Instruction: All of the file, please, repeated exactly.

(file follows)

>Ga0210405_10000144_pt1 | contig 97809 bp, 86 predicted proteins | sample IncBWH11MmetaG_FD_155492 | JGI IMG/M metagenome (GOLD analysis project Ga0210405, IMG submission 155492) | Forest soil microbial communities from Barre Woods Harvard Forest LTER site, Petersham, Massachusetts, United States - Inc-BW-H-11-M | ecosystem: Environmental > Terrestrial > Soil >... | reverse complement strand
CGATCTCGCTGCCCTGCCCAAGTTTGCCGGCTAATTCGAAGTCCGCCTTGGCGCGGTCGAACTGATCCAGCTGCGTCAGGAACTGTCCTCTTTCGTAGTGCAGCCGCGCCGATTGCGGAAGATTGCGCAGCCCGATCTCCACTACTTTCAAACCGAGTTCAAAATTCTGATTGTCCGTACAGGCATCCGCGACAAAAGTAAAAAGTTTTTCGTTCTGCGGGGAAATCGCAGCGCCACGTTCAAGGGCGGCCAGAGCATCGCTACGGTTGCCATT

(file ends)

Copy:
>Ga0210405_10000144_pt1 | contig 97809 bp, 86 predicted proteins | sample IncBWH11MmetaG_FD_155492 | JGI IMG/M metagenome (GOLD analysis project Ga0210405, IMG submission 155492) | Forest soil microbial communities from Barre Woods Harvard Forest LTER site, Petersham, Massachusetts, United States - Inc-BW-H-11-M | ecosystem: Environmental > Terrestrial > Soil >... | reverse complement strand
CGATCTCGCTGCCCTGCCCAAGTTTGCCGGCTAATTCGAAGTCCGCCTTGGCGCGGTCGAACTGATCCAGCTGCGTCAGGAACTGTCCTCTTTCGTAGTGCAGCCGCGCCGATTGCGGAAGATTGCGCAGCCCGATCTCCACTACTTTCAAACCGAGTTCAAAATTCTGATTGTCCGTACAGGCATCCGCGACAAAAGTAAAAAGTTTTTCGTTCTGCGGGGAAATCGCAGCGCCACGTTCAAGGGCGGCCAGAGCATCGCTACGGTTGCCATT